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Big Data DC - NoSQL at LucidMedia
 

Big Data DC - NoSQL at LucidMedia

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Describes the process of selecting a NoSQL product for use as part of LucidMedia's ad serving platform. Details pros/cons of several products and tips for general use.

Describes the process of selecting a NoSQL product for use as part of LucidMedia's ad serving platform. Details pros/cons of several products and tips for general use.

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Big Data DC - NoSQL at LucidMedia Big Data DC - NoSQL at LucidMedia Presentation Transcript

  • NoSQL at LucidMedia Nick Kleinschmidt @kleinsch nkleinsch@lucidmedia.com
  • Overview• Who is LucidMedia?• What is NoSQL?• Major NoSQL Products• Performance Results• Pro Tips• Questions
  • LucidMedia• Online Display Advertising Network• Over 1.5B impressions/ day• Based in Reston, VA• Hiring engineers!
  • Real Time Bidding
  • The Use Case• Server-side user database (cookie store)• Hundreds of millions of users• Fast access - 5-10ms• Cloud hardware
  • What is NoSQL?• Data storage tools created in reaction to common web scaling problems with relational databases• Widely differing purposes and feature sets
  • Problem: Scaling Writes• Relational databases scale vertically - all records must be on the same machine• Solution - distribute data across machines, scaling horizontally• This solves the scaling problem, but makes joins, grouping, transactions difficult
  • Problem: High Latency• Database is usually biggest contributor to server-side application latency• memcached pioneered low latency key- value store• Solution - compromise functionality for speed• Usually sacrifice transactions, advanced query types
  • Problem: Inflexible Schemas• Relational databases require schema to be defined ahead of time• Flexible schema gives more options to developers, handle upgrades in code instead of writing SQL• Storing custom formats can save lots of space for records with sparse fields
  • General NoSQL Features• Storage Format / Operations• Memory / Disk Utilization• Atomic Operations• Auto-Sharding - Partitioning data across servers, scales reads and writes• Replication - Copying data between servers, scales reads
  • Types of Products Key-Value Document Graph• memcached • MongoDB • FlockDB• Redis • CouchDB • Neo4j• BerkeleyDB• HBase• Cassandra• Amazon SimpleDB
  • Evaluation - Lucidmedia• Query latency is priority #1• Disk access is suspect, since we’re in the cloud• Transactions not necessary - it’s OK to be briefly inconsistent or even lose a few updates• Replication and auto-sharding are nice, but also can be done manually
  • Products Evaluated Complex Storage Scalability Type Data Storage License Used By Operations Profile Features LRU cache Facebook, Check and set Open Sourcememcached Key-Value mapping string (CAS) All in memory None (BSD) Twitter, to binary data YouTube Indexing on BSON multiple fields, Disk and Document objects(binary MapReduce, Auto-Sharding, Commercial, FourSquare,MongoDB Store format similar atomic memory Replication AGPL bit.ly, ShutterFly to JSON) operations (single object) Column family Tunable store - similar Key-Value consistency, Disk and Facebook to BigTable, Clustered, Open SourceCassandra (Column multiple data atomic memory Replication (Apache) Inbox Search, Store) operations Digg, Twitter types for (row level) columns Replication, Simple key- Many atomic All in memory, Cluster value, supports Open Source GitHub, Digg, Redis Key-Value list, set, sorted operations saved to disk (unreleased) (BSD) LucidMedia (single key) for persistence will provide set, hash auto-sharding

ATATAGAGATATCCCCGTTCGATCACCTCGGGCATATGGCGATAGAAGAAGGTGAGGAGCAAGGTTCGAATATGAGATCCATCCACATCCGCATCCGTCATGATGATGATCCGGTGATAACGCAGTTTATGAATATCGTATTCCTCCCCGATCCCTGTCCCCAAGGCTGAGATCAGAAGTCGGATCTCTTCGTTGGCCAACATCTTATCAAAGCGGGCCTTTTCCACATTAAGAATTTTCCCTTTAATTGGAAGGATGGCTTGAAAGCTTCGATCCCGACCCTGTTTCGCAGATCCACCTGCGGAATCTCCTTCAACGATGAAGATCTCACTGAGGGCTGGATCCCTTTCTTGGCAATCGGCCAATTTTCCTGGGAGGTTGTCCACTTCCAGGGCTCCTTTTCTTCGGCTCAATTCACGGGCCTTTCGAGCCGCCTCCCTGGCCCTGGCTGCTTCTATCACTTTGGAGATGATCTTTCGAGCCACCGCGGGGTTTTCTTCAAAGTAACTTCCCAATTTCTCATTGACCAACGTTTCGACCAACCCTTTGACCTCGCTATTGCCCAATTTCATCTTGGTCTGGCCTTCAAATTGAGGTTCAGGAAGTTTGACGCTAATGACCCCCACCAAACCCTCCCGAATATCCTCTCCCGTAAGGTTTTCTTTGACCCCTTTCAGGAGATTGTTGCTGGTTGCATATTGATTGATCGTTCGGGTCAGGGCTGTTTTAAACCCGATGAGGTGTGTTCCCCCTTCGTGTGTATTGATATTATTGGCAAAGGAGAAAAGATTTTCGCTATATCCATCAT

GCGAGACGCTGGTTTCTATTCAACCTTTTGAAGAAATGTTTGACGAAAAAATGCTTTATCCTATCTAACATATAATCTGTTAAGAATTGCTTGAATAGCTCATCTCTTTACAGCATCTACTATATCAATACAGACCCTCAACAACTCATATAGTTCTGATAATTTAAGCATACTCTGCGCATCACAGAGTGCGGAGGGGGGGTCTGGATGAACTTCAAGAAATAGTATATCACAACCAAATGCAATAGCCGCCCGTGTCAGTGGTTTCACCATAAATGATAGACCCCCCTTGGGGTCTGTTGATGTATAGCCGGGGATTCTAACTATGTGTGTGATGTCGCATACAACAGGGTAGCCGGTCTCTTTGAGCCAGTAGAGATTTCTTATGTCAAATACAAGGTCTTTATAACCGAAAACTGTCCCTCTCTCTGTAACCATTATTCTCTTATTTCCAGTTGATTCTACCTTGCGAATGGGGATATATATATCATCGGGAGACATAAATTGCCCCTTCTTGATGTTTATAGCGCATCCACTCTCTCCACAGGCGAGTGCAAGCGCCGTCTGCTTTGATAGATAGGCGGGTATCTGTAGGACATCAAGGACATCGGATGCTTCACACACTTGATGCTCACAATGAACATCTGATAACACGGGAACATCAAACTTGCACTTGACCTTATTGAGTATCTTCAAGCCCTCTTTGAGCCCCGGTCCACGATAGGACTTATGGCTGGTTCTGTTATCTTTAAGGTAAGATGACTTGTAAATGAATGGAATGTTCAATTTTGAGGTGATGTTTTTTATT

• Findings Pros Cons Using It? We need more than a cache,memcached Fast, widely used, great for caching MemcacheDB didn’t seem Yes (for other things) widely used at the time Great data model and feature set, strong Early versions had performanceMongoDB commercial support issues No Not optimized for our Great for storing and searching hugeCassandra amounts of data problem, so performance didn’t No fit our needs No auto-sharding (yet), memory Lightning fast, very active development, Redis useful feature set footprint (per key) is a little Yes high
  • Performance - GET MySQL (InnoDB) Memcached Redis 6000Throughput (reqs/sec) 4500 3000 1500 0 10 20 30 40 60 Concurrency (threads) http://www.ruturaj.net/myisam-innodb
  • Performance - SET MySQL (InnoDB) Memcached Redis 6000Throughput (reqs/sec) 4500 3000 1500 0 10 20 30 40 60 Concurrency (threads) http://www.ruturaj.net/myisam-innodb
  • Performance Testing• Use real application data• Approximate real conditions - run against your web servers, not a simple test program• Averages hide important details - use percentiles to measure latency
  • Drivers• Huge performance Whalin SpyMemcached difference between drivers for the same 6 language Latency (ms) 4.5• Use asynchronous driver when possible to 3 parallelize requests 1.5 0 1 10 20 30 Concurrency (threads)
  • Sharding• Split into a large number of shards initially, since you’re going to reshard eventually• Automate shard management processes• Measure performance and utilization metrics in production to predict scaling needs
  • Questions?• @kleinsch• nkleinsch@lucidmedia.com